Located on the dunes of Keremma in Brittany (France), in the North Finstere region, in the middle of a wooded area with tall cypress trees protecting it from the sea winds, this small wooden house on stilts seeks to blend into the surrounding landscape.
London’s Design District, the new purpose-built creative hub at the heart of the Greenwich Peninsula, opened its doors to the public and is set on becoming a prominent destination for the city’s creative community. Comprising 16 buildings designed by a collective of eight renowned architectural studios and with landscaping by Schulze+Grassov, the project aims to gather startups, artists and entrepreneurs across many industries, generating a vibrant new neighbourhood.
Danish interior design brand Hay has completed the renovation and expansion of its shop in central Copenhagen, Hay House 2.0, which has been given a colourful update by the company’s in-house team and now also holds a showroom and an events space. Located in an art nouveau-style building on Amagertorv in central Copenhagen, Hay House
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One of the most advanced civilizations in Latin America, the Quilmes people inhabited what is today known as the Santa Maria Valley in the northwestern sector of the Tucumán province, in the center of the Calchaquíes Valleys. Their city contains remnants of village life from centuries ago, giving a clear view of life in the village from generations past, including the economy, religious sites, public and private spaces, and interactions with other civilizations. At its height, the Quilmes’ city had 450,000 inhabitants prior to the Spanish invasion.
the courtyard apartment building provides 282 homes, including 128 for social housing.
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innovative elements were added in the process of renovation to realize a sustainable organic change, leaving some traces of the past alive.
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“The donut effect” – a familiar occurrence in Austrian communities. It slowly draws traffic away from town centers via local suppliers on the periphery, leaving the center to die out. Our new community center, however, is fighting back against the donut effect. Developed out of the row of houses at the main square, this new heart of the village opens up as an inviting and welcoming gesture. Citizens and visitors alike will not only feel welcome, but also feel encouraged to make use of the building. A strong symmetry to the main square adds gravitas and meaning to the self-evident gathering place. The rotation of the structure and the resulting opening of the site, along with the orientation of the main entrance onto the main square, expresses an ultimate gesture of welcome. encouraging visitors to explore and discover.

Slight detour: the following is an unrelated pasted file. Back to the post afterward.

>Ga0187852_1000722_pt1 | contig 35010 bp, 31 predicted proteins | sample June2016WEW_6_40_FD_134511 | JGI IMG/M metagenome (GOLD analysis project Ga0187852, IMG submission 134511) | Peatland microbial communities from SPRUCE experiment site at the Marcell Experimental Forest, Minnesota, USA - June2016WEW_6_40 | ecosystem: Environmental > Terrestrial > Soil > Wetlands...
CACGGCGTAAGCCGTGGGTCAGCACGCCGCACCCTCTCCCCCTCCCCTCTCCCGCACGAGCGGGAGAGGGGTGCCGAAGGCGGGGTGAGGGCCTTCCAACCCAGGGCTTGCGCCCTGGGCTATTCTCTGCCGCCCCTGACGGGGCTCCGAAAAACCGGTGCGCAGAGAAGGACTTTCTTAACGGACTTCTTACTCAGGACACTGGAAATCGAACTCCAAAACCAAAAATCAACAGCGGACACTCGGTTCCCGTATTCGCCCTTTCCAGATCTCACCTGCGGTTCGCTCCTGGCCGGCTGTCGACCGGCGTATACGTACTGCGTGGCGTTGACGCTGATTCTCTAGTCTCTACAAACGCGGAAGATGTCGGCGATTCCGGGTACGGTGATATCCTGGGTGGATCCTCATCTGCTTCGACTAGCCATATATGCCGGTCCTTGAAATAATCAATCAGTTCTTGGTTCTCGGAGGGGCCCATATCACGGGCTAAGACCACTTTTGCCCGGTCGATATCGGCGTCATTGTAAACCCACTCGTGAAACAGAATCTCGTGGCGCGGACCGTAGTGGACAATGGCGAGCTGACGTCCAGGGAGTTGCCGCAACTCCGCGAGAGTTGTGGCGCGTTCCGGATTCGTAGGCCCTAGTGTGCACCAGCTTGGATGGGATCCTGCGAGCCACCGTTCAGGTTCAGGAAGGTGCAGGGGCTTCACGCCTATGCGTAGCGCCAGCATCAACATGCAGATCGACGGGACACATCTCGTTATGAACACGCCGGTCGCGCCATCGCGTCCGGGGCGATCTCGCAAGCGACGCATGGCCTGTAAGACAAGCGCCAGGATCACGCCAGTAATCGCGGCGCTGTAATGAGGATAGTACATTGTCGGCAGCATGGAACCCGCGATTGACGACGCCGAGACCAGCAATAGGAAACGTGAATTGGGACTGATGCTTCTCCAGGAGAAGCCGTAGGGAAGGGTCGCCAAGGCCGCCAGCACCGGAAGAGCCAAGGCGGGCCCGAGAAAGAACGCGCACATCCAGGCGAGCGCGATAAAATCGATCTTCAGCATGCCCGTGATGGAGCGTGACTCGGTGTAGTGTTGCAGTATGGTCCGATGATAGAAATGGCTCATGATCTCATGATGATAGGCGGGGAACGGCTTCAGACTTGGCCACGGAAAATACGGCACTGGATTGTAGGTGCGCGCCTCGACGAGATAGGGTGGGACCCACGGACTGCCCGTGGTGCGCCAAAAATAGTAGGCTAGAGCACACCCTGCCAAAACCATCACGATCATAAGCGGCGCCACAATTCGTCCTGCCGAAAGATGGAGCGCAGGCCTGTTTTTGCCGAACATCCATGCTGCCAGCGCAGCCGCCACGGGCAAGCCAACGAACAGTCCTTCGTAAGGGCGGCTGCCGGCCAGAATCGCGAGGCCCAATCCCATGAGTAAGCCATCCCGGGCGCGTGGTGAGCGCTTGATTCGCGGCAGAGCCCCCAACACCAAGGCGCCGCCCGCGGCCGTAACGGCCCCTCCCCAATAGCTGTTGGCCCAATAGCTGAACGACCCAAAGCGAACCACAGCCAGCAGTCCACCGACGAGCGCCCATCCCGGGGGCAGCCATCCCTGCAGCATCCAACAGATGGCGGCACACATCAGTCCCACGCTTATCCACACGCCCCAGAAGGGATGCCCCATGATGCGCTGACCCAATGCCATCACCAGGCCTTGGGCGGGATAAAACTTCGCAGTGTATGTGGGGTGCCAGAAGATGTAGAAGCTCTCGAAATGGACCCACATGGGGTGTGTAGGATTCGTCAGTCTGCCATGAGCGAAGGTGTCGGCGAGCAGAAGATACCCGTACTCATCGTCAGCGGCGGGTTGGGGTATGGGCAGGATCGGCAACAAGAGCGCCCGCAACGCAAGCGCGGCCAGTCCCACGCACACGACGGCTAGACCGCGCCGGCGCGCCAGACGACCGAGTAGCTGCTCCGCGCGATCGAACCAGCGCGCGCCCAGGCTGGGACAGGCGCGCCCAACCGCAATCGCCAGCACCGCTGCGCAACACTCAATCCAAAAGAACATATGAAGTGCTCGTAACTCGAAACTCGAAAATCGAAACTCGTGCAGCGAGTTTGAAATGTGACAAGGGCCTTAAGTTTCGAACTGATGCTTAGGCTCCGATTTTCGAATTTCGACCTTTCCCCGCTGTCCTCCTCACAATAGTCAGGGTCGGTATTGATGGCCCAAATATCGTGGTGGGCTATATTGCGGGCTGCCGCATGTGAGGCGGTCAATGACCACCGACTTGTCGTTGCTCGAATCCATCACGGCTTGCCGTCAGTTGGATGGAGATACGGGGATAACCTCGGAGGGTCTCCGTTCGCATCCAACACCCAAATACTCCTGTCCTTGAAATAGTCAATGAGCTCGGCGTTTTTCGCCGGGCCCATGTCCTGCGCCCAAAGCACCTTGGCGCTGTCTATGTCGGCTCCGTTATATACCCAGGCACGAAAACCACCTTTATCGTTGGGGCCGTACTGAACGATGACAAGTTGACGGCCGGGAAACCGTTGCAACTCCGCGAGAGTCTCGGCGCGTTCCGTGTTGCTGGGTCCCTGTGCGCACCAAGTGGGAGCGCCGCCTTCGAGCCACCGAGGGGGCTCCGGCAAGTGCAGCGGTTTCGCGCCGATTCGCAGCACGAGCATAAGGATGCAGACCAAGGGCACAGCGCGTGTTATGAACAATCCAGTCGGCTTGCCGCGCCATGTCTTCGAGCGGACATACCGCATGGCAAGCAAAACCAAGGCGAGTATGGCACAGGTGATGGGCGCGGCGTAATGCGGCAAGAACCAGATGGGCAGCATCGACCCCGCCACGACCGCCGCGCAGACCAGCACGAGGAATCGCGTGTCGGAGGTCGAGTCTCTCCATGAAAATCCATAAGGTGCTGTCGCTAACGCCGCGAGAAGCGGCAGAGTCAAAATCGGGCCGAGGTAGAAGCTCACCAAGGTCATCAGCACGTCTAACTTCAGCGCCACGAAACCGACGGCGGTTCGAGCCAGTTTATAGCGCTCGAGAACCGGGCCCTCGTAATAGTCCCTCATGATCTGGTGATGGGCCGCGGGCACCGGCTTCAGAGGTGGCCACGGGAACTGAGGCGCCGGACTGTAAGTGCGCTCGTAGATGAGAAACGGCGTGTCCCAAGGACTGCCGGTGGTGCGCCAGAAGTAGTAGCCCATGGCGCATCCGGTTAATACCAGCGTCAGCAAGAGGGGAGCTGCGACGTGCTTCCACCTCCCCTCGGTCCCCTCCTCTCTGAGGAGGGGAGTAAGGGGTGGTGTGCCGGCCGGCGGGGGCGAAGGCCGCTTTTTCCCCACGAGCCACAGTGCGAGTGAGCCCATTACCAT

This project forms part of the revitalisation of RMIT University’s public realm, transforming under-utilised spaces into a vivid and welcoming place. This is achieved at Rodda Lane by stitching together the warren of back-of-house laneways to provide a new focal point to the city campus through the addition of outdoor flexible spaces to improve student amenity.
Shoku-tei Sushi, a Michelin-level Japanese cuisine brand, chose Shenzhen as the site for its first restaurant in Mainland China, and entrusted local design practice NATURE TIMES ART DESIGN to conceive the space. The brand commits to serving superior, delicate sushi to customers, and inherits the quintessence of the traditional craftsmanship of Edomae sushi. For the project, the design team tried to combine traditional Japanese cuisine with Oriental visual elements via modern design languages, intending to bring diners fabulous poetic experiences.